Britain is in talks with the Russian state nuclear company about building a nuclear power station in the UK, an official said on Tuesday. Hergen Haye, head of new nuclear development at the Department of Energy and Climate Change (DECC), told students at Edinburgh University that active discussions were taking place in London after a memorandum of understanding had been signed with Russia. “I can tell you that, behind closed doors and with microphones switched off, there are interesting debates happening in Whitehall,” he said. “Russia wants to build a nuclear power station in the UK.” Haye chairs a UK-Russian working group on nuclear power, and was in Russia recently for discussions. Haye regards the Russian VVER reactor proposed for the UK as “perfectly safe”, but he cautioned that there would be problems convincing the public that a deal with Russia was acceptable, especially given the current crisis in the Crimea. “It’s a long road, a very long road,” he said. According to Haye, securing money from the Chinese was one of the remaining barriers to actually starting work on the Hinkley station. Another was winning agreement from the European Commission that the strike price deal didn’t breach state aid rules. The commission has announced that it is investigating the funding arrangements for Hinkley. Hay said he was about to embark upon a tour of European capitals to try and win backing for the UK’s position.
Guardian 11th March 2014 read more »
Rob Edwards 11th March 2014 read more »
New Nuclear Monitor provides the joint NFLA / CNFE / Stop Hinkley submission to the European Commission on a key element of UK new nuclear build policy. It considers whether the agreement between the UK Government and EDF for a 35 year contract and a strike price of £92.50/MWh to construct and generate the first new nuclear reactor(s) in a generation, at Hinkley Point in Somerset, is in line with EU state aid rules. The submission has been developed by the NFLA Steering Committee / NFLA Scotland Policy Advisor Pete Roche under the direction of the NFLA Secretary, and the request of the NFLA Steering Committee.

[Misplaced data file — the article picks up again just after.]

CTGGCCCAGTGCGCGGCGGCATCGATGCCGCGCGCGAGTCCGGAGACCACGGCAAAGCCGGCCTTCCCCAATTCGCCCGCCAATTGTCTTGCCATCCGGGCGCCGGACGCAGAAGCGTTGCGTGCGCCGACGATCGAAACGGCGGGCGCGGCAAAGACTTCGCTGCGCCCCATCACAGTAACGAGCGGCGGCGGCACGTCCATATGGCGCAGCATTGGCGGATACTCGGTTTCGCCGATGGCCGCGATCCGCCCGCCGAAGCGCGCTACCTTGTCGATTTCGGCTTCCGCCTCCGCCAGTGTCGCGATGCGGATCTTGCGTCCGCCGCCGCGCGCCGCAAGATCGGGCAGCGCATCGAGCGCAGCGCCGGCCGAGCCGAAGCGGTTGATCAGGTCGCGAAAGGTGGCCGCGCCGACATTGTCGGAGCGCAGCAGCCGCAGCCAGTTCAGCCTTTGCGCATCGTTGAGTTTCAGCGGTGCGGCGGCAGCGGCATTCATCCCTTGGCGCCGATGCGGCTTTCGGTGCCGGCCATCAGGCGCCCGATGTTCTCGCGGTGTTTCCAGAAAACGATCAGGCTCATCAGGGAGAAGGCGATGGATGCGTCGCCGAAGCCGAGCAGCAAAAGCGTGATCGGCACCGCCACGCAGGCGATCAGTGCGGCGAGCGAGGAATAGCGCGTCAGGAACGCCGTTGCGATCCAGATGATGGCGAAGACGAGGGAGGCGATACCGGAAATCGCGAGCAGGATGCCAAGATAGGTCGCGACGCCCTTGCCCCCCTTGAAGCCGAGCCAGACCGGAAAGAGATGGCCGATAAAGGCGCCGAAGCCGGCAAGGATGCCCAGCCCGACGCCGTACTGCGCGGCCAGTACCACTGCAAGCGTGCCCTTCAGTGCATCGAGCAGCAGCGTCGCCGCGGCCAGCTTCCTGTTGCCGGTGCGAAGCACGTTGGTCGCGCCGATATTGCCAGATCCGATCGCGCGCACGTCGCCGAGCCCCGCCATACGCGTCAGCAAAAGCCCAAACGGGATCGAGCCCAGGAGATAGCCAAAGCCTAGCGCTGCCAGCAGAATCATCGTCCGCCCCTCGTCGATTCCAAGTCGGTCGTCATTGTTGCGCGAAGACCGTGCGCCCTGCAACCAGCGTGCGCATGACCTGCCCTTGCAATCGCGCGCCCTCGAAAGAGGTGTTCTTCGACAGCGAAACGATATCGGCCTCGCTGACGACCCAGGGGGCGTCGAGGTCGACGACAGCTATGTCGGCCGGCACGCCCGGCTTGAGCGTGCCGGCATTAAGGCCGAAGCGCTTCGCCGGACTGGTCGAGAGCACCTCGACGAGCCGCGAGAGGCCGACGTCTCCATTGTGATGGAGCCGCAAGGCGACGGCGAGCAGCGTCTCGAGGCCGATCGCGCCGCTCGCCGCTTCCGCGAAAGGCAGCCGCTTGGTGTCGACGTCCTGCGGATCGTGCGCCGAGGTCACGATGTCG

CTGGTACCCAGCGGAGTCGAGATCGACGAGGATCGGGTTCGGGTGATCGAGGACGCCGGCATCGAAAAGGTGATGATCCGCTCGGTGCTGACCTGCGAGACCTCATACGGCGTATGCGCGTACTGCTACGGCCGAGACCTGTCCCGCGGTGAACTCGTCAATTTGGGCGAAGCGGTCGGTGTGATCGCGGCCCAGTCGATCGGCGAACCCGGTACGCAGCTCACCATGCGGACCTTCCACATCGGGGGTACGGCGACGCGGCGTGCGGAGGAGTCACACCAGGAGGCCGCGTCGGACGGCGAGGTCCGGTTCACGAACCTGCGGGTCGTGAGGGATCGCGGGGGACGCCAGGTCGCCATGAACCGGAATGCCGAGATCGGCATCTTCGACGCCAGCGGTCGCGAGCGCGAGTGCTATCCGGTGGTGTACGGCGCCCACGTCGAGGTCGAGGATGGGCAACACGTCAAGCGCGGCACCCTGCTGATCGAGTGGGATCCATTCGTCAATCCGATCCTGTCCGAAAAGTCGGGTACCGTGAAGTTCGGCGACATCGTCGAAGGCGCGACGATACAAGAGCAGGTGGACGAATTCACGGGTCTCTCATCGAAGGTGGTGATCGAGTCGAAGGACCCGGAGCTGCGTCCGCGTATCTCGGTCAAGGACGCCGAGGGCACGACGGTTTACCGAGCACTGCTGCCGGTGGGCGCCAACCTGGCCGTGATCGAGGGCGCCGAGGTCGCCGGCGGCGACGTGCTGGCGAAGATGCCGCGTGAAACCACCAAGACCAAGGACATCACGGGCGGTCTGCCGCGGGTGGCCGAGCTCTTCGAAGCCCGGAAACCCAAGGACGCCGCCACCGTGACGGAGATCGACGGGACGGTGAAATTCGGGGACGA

NFLA 11th March 2014 read more »
The Scottish government is to end the Ministry of Defence’s historic protection from regulation and prosecution for radioactive pollution, the environment minister, Richard Lochhead, announced today. In the wake of growing concern over the MoD’s failure to inform official watchdogs, the Scottish government or the local community about a mishap at the Vulcan naval reactor in Caithness in January 2012, ministers have moved to close the MoD’s ‘Crown immunity’ loophole. Under current law, the Scottish Environment Protection Agency (Sepa) can only regulate plants like Vulcan under a “flawed gentlemen’s agreement” with the MoD, the Scottish government said. This means that Sepa has no legal authority within the Vulcan site, and no power to force the MoD to take action if there are concerns. Lochhead argued that the exemption for the MoD under the 1993 Radioactive Substances Act was an anomaly. “There is no good reason that radioactive substances should be treated any differently from other risks to the environment,” he said.
Rob Edwards 11th March 2014 read more »
BBC 11th March 2014 read more »
Herald 11th March 2014 read more »
STV 11th March 2014 read more »
Dundee Courier 11th March 2014 read more »
Press and Journal 12th March 2014 read more »
Concerns about the imminent discharge of radioactivity from Bradwell first raised by BANNG last summer have escalated in recent weeks in a concerted effort to put pressure on the authorities to halt the process. And there have also been calls to stop the proposed import of intermediate level wastes from Dungeness.As BANNG’s Chair Andy Blowers says, ‘There is a palpable and widespread sense of frustration at the lack of consultation, information and openness shown by the operators of Bradwell and the authorities that regulate their activities.